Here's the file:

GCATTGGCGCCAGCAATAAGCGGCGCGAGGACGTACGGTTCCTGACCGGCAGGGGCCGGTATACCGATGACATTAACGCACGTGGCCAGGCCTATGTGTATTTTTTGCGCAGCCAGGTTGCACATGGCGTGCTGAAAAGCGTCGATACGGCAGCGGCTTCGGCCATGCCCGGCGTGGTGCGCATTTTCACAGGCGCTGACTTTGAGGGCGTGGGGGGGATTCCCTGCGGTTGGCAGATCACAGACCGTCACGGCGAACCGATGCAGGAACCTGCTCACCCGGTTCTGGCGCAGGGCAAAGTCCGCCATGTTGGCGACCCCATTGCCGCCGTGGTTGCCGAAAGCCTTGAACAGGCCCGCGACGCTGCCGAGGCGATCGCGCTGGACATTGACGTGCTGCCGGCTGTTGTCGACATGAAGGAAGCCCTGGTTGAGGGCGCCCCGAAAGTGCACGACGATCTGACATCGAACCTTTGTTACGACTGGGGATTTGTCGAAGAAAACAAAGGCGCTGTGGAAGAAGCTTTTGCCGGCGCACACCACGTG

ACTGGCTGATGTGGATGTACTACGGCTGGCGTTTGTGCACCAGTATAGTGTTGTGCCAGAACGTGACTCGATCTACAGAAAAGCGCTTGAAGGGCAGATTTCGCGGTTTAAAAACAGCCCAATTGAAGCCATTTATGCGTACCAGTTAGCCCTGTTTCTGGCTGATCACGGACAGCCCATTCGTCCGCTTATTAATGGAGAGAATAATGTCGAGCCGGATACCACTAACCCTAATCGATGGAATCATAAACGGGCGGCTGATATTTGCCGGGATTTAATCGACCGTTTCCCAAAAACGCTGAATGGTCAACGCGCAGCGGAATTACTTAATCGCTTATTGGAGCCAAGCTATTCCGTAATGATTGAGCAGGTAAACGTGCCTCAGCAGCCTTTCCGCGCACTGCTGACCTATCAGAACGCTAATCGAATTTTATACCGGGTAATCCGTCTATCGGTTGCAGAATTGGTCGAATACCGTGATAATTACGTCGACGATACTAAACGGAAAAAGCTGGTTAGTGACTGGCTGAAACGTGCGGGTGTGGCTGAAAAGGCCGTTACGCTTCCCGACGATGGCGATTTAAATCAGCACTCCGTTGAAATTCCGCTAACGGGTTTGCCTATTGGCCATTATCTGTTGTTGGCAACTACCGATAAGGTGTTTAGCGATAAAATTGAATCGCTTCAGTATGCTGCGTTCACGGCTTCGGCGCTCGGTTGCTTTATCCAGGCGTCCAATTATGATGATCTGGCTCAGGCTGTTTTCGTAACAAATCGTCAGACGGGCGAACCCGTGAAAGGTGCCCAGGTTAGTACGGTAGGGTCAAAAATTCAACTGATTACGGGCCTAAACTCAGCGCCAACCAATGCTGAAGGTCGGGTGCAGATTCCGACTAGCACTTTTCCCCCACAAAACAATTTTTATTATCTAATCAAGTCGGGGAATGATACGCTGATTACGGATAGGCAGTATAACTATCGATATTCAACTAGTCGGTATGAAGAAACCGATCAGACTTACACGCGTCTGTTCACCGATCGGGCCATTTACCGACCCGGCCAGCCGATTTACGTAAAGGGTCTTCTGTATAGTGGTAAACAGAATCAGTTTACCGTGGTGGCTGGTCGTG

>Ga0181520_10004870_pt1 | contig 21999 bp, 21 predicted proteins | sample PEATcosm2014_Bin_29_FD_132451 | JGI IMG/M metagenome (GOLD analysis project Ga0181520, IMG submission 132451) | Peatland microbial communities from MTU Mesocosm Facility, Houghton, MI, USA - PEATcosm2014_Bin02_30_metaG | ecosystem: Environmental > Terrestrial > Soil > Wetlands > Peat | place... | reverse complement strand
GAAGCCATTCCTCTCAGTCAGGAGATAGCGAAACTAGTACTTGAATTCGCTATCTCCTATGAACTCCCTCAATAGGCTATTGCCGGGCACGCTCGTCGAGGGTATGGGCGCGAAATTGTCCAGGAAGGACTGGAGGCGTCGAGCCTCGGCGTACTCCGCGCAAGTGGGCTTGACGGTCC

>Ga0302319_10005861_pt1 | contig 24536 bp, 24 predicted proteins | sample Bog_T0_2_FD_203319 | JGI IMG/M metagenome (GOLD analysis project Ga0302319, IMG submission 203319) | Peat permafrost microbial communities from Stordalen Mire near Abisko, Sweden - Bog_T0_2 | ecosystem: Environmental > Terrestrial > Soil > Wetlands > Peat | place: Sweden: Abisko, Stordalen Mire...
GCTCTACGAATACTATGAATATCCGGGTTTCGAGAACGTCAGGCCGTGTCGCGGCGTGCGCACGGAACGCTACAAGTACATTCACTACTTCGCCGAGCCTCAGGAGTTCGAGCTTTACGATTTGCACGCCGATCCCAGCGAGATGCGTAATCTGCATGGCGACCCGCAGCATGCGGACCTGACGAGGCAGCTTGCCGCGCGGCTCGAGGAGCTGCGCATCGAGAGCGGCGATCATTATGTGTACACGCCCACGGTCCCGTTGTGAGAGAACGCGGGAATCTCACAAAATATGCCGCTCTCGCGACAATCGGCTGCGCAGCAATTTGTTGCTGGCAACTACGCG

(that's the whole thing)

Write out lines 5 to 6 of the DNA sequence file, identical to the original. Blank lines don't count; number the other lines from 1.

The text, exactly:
>Ga0302319_10005861_pt1 | contig 24536 bp, 24 predicted proteins | sample Bog_T0_2_FD_203319 | JGI IMG/M metagenome (GOLD analysis project Ga0302319, IMG submission 203319) | Peat permafrost microbial communities from Stordalen Mire near Abisko, Sweden - Bog_T0_2 | ecosystem: Environmental > Terrestrial > Soil > Wetlands > Peat | place: Sweden: Abisko, Stordalen Mire...
GCTCTACGAATACTATGAATATCCGGGTTTCGAGAACGTCAGGCCGTGTCGCGGCGTGCGCACGGAACGCTACAAGTACATTCACTACTTCGCCGAGCCTCAGGAGTTCGAGCTTTACGATTTGCACGCCGATCCCAGCGAGATGCGTAATCTGCATGGCGACCCGCAGCATGCGGACCTGACGAGGCAGCTTGCCGCGCGGCTCGAGGAGCTGCGCATCGAGAGCGGCGATCATTATGTGTACACGCCCACGGTCCCGTTGTGAGAGAACGCGGGAATCTCACAAAATATGCCGCTCTCGCGACAATCGGCTGCGCAGCAATTTGTTGCTGGCAACTACGCG